When we love, we love deeply. In that deep love there is an unwritten feeling of truth. We love and we trust. But what happens when the person we love is hiding things from us and we find out, sometimes years later?
I have worked with and I have known personally people who have suffered at the hands of their partners, and all of them did not know something was going on.
Constant fighting in a relationship can be exhausting. It can also be frustrating and disappointing. And there are many, many other emotions that might be felt too.
Constantly fighting in a relationship is just hard. And it makes the tender parts so few and far between that couples might be asking themselves if the relationship is even worth it. So why do couples do this?
Many of us crave to be in love with our special person. A lot of us grow up believing that when we find the right partner our lives will be wonderful. So finding the right mate often takes a lot of energy and because it’s so important often times we need proof inside ourselves that we have made the right choice.
But finding the right person is no guarantee that you will be happy or be able to feel love. These are skills that many people have yet to learn but insist that the mate provide them just the same.
When we consider our partner when we feel upset, we are staying in the relationship. When we sit in our own feelings because we have been hurt and stay mad or sad, we stay alone, even if we are in a relationship, we will feel alone.
This is one of the hardest things for couple to understand. Here’s what I often see when counseling a couple: both have been hurt and are distanced from their mate. Both feel that their partners should do something different to make them feel better.
I had this idea recently and it came to me while walking my dog. She is an old girl, a small white little one. I was noticing as we were just wandering down the sidewalk that we were in sync. Both of us were stride by stride.
And that’s when it hit me, we have cultivated this ease at walking together by doing the same thing over and over again. And in that moment when I was noticing it, it felt like the best thing in the world. Just the two of us, just us.
Then I flashed to other habits that I enjoy in my life, and I immediately thought of the time I spend in the morning with my husband, just sitting in our den, reading the newspaper, drinking tea or coffee and just being.
I was running in my neighborhood one Thanksgiving Day. The streets were empty, and smells filled the air. I was thinking about the meal I would be eating later, with loved ones, when a sharp yell pierced the air. It was a woman screaming at a child.
I heard it come from a home across the street so I couldn’t see who was yelling, but I got an instant picture. At first I felt pain for the child, but then the mind traveled to the one who was yelling and I realized something else. It was something familiar I must have felt as a child, something this woman could be feeling at this moment.
I was talking to a friend the other day when I said something that made me think, “Wow, I have to write a blog about this.” What I said was we have to remember who our special person is, instead of focusing on what they are doing.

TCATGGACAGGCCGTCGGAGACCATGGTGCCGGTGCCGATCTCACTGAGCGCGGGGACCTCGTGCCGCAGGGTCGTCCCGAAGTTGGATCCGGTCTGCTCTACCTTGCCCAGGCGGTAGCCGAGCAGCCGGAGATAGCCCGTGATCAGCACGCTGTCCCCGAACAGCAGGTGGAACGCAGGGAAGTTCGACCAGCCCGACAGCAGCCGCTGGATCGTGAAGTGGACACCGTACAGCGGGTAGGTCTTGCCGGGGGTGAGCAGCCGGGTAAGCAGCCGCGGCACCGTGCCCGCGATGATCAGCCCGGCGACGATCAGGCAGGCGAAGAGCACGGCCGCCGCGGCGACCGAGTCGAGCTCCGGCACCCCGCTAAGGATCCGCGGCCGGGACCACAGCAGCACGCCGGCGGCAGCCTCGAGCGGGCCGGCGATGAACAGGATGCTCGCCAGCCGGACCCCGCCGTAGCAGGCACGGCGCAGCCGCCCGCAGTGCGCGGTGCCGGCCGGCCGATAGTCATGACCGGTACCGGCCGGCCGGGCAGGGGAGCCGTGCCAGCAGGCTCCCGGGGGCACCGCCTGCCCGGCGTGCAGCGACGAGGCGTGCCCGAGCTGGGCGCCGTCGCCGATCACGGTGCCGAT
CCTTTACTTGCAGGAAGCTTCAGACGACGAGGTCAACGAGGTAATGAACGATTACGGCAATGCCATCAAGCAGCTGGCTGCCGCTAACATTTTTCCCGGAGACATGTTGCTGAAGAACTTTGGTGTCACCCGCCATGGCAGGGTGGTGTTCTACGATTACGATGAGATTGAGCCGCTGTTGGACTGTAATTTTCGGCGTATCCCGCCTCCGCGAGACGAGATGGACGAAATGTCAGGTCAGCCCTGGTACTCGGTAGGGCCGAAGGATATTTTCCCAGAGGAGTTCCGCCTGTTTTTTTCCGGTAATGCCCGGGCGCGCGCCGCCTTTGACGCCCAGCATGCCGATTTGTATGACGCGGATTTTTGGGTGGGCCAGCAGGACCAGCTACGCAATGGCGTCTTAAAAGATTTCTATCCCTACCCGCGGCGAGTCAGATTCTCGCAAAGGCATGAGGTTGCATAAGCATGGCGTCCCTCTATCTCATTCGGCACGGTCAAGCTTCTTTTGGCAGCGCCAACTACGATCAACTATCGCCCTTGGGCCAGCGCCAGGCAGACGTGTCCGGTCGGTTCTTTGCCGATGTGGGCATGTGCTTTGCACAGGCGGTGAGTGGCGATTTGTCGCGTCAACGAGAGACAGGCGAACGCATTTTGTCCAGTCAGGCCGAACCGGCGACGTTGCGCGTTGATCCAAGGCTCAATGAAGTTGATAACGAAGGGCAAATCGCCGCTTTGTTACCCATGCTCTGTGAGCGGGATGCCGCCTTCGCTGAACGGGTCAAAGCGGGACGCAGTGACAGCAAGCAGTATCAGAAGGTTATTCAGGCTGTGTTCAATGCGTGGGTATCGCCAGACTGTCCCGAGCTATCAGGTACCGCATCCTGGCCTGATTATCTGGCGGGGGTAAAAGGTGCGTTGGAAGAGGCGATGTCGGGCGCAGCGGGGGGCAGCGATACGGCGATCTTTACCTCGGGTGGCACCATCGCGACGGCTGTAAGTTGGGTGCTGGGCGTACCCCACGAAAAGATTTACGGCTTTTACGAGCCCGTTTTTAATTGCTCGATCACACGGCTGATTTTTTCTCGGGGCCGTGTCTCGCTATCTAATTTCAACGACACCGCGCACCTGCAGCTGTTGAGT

Let me explain. We love our person because they just feel right to us. We know it on the inside. No one is able to see this, only us. No one can feel this like we feel it, either.
When it is right, we just know it. And then we just throw in with everything we have and try and make a life. So, we start from where we are knowing what we want. We love our mate and we want to always feel this love.
Even though all of us are different, if we blame someone or something for our discomfort, then we have one thing in common: we’re internally wired the same. There are many of us in the world. And it’s my guess that if you blame or criticize when you are unhappy, you have heard about your behavior from others all your life.
I know I have. When I was little my older sister called me “the angry child,” because of my loud, blaming ways. I didn’t intentionally come into the world this way. I didn’t have a conversation with myself when I was learning how to express myself that said, “Start blaming. It’s a good system.”
No, that’s not what happened. I imagine it was my circumstances that encouraged me to use my voice to let my caregivers know I needed something. I just used my vocal cords to be heard. This habit just morphed over the years and I got better at leveling the criticism or blame when I got upset.
Every time we blame our partner for something that has gone wrong in our life, we hold them responsible for our discomfort. We are placing them in what I like to call a “cause and effect” system. You get hurt: they caused it. You blame them: that is the effect.
The reason I know this system so well is because I grew up in it. In my house when I was young, if something happened, you looked for who was to blame, and then you let them have it. It seemed to work, or not in my family, but it did not work when I partnered with my mate.
He did not grow up the same and was not used to being held accountable when I became unhappy. He always looked like a deer in the headlights, wondering why I was having a meltdown aimed at him.